Communicating with clients is an important part of a spa professional’s job. Clients are bombarded with misinformation on television, in magazines, and on the internet about products and treatments. But, today’s clients are savvy researchers, too. They research treatments and products on the internet they are interested in, but do not always get enough information on the health benefits. Needless to say, when clients call a spa with questions, they want to talk with spa professionals who are experts in their respective fields.So how do spa professionals do this? Communication begins the moment a client calls. It is important to have knowledgeable staff at the reception desk who can answer questions. Once a client makes an appointment, the initial consultation is the best way to discuss the health benefits of spa services.
Here are my favorite strategies spa professionals can use to educate clients about the health benefits of its services:
1. An initial spa consultation is paramount.
At the initial consultation, a client should fill out an intake form, which a spa can customize based on the services it provides. Once the client has completed the form, take time to go over the intake form. The spa professional should be in active listening mode and ask open-ended questions, which will help the client to provide more specific information.
This will also help the spa professional to determine the right product and/or treatment best suited for the client’s individual needs. Together, the spa professional and the client can discuss medications and health concerns that may be contraindicated with certain treatments.
2. Proactively answer common, clarifying questions in the initial spa consultation.
Here are some common client-focused questions a spa professional can use to help further explain the health benefits of services:
- How many sessions of certain treatments will it take to resolve a health concern?
- What are the different types of facials and how are they beneficial?
- Which type of chemical peel is best for which skin concerns?
- How important is exfoliation and should it be performed every day?
- Which type of massage is best for relaxation?
- What is lymphatic massage and what are its benefits?
- How important is the intake of water on the body?
3. Use your spa’s website to its fullest potential.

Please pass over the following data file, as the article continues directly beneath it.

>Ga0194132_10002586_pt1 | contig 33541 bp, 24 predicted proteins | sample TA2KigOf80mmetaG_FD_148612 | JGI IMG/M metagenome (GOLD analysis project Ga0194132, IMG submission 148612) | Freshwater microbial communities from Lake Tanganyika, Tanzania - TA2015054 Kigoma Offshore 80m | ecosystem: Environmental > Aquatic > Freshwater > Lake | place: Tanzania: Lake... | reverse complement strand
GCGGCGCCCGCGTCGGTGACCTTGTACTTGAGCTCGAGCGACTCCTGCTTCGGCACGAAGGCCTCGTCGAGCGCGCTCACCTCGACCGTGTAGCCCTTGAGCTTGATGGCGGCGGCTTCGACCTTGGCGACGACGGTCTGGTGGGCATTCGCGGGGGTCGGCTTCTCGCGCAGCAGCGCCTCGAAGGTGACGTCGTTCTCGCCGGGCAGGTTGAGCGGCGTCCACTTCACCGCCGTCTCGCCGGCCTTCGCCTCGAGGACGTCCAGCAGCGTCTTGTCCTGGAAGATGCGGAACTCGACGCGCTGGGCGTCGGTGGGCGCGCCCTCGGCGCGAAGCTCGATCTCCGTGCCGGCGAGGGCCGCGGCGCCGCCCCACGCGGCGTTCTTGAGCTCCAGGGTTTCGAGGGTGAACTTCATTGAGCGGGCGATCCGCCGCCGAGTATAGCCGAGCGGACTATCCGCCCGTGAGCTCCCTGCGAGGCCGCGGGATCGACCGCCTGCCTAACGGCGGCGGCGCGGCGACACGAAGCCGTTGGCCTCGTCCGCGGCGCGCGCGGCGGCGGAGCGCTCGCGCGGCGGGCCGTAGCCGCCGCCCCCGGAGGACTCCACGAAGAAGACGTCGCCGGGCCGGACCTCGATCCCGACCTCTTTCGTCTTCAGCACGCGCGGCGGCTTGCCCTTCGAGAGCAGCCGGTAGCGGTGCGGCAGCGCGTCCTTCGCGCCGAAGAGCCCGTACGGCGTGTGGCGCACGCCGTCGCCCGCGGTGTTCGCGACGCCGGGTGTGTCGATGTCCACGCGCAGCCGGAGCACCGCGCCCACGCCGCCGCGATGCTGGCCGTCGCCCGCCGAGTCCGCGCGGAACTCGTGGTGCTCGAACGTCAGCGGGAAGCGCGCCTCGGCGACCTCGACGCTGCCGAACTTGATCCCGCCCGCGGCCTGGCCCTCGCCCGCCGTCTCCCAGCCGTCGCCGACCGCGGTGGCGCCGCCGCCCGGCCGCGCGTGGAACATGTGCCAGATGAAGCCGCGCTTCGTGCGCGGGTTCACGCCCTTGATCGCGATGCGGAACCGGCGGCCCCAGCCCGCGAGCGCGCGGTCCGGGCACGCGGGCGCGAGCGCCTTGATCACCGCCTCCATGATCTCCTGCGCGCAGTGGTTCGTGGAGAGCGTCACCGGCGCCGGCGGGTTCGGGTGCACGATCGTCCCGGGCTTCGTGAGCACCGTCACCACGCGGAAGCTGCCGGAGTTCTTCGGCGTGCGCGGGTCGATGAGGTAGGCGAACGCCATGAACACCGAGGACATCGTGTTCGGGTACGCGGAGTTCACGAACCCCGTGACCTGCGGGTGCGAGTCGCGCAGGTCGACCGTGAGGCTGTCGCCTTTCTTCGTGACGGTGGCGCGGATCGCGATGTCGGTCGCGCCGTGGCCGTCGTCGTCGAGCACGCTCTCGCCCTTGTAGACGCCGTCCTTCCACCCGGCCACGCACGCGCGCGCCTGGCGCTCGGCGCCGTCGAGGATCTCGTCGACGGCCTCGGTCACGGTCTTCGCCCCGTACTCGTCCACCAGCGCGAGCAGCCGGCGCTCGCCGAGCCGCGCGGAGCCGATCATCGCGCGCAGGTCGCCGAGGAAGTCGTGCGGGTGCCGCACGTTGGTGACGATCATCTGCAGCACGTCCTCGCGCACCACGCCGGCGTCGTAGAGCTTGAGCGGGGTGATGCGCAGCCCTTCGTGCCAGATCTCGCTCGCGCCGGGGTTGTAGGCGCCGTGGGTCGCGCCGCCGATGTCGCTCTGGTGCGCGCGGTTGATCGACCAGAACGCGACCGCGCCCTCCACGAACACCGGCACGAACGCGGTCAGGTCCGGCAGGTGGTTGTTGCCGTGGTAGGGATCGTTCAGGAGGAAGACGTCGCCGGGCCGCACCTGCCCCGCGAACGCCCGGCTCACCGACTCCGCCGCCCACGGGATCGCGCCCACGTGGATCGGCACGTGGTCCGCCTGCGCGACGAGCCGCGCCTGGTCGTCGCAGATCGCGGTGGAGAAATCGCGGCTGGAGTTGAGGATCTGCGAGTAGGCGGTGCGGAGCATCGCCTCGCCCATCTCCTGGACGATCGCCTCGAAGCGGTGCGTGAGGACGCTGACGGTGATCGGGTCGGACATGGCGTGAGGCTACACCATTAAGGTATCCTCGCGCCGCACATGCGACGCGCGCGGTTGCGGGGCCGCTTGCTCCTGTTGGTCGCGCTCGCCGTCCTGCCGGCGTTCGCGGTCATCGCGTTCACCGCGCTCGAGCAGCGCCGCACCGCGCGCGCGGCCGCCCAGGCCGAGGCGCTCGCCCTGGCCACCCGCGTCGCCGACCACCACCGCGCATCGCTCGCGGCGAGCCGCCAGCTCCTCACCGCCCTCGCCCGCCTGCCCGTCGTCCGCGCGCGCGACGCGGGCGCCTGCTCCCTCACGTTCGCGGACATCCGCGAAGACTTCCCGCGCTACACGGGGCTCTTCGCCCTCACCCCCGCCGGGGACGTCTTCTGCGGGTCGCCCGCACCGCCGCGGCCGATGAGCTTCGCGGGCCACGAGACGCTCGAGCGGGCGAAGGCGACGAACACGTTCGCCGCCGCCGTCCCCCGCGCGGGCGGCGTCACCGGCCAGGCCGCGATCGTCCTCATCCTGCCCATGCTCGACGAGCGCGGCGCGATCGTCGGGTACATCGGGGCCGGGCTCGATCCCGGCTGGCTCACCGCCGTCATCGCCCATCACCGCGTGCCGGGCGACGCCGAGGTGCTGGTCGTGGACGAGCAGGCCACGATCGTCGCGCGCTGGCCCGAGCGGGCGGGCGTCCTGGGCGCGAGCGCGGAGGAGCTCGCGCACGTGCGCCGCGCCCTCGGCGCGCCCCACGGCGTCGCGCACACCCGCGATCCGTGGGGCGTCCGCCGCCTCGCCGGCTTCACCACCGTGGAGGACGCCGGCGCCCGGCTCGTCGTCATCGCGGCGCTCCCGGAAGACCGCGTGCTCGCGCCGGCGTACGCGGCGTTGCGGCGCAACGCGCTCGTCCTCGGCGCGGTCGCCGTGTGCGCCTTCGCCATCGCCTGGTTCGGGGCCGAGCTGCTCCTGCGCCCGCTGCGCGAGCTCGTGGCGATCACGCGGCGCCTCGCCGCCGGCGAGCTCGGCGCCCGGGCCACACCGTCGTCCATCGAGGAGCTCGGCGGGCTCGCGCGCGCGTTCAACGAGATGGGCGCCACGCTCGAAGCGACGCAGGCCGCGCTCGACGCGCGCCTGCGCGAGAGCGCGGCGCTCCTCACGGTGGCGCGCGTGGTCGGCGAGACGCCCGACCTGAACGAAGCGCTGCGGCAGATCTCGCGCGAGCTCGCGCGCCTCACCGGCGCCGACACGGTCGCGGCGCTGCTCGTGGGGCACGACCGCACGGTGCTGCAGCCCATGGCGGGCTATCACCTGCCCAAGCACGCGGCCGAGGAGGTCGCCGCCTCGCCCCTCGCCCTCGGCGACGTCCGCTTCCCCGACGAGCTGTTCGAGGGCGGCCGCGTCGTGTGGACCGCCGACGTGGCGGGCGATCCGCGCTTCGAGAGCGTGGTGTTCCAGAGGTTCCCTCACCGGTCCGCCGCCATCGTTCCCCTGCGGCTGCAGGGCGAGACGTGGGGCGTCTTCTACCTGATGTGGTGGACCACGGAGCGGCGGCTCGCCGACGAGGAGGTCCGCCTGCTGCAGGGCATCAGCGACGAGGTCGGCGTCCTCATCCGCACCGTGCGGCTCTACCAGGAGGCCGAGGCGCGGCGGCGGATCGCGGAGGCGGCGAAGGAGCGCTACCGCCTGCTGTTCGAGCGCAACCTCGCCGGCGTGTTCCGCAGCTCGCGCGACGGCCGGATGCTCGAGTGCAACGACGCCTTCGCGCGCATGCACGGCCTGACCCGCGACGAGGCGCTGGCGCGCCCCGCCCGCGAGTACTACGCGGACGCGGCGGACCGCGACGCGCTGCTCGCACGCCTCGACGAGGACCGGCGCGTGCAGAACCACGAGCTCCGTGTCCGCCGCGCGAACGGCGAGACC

Outside of the treatment room, there are several other ways a spa professional can educate clients on the benefits of its treatments. Your website is a powerful too.
A spa’s website is the first exposure to potential clients. This is a good place to talk about services. On the website, a spa won’t be able to address specific topics, but can have a FAQ page where they can go into more detail about the health benefits of specific treatments.
4. Spread the word with print materials like pamphlets.
A spa can have professional, pre-prepared pamphlets available for clients to pick up. Pamphlets can be placed in the reception area and each treatment room, and should cover the most commonly asked questions and most commonly requested services. Potential topics include: lymphatic massage, reflexology, benefits of a facial, chemical peels, reiki, hot stone massage, aromatherapy, and more.
These pamphlets are great take-aways for clients to read at home so they can process the information and ask further questions, if needed. They are also a great way to introduce a client to a new treatment.
5. Join the blog-o-sphere.
Last, but certainly not least, a spa may also want to consider launching a blog with their website. Here a spa can address popular, yet specific topics and have a place where readers can leave comments, ask questions, and even subscribe for more information, promotions, and future services. ACHS even has a CE class on how to get started with blogging.
Do you have any clever strategies for communicating the health benefits of holistic spa services?
Disclosure of Material Connection: I am on the ACHS Faculty and a guest blogger for American College of Healthcare Sciences, the Institution that publishes this blog. However, all opinions are my own. This blog may contain affiliate links. I am disclosing this in accordance with the Federal Trade Commission’s 16 CFR, Part 255: “Guides Concerning the Use of Endorsements and Testimonials in Advertising.”
This article is for informational purposes only. It is not intended to treat, diagnose, cure, or prevent disease. This article has not been reviewed by the FDA. Always consult with your primary care physician or naturopathic doctor before making any significant changes to your health and wellness routine.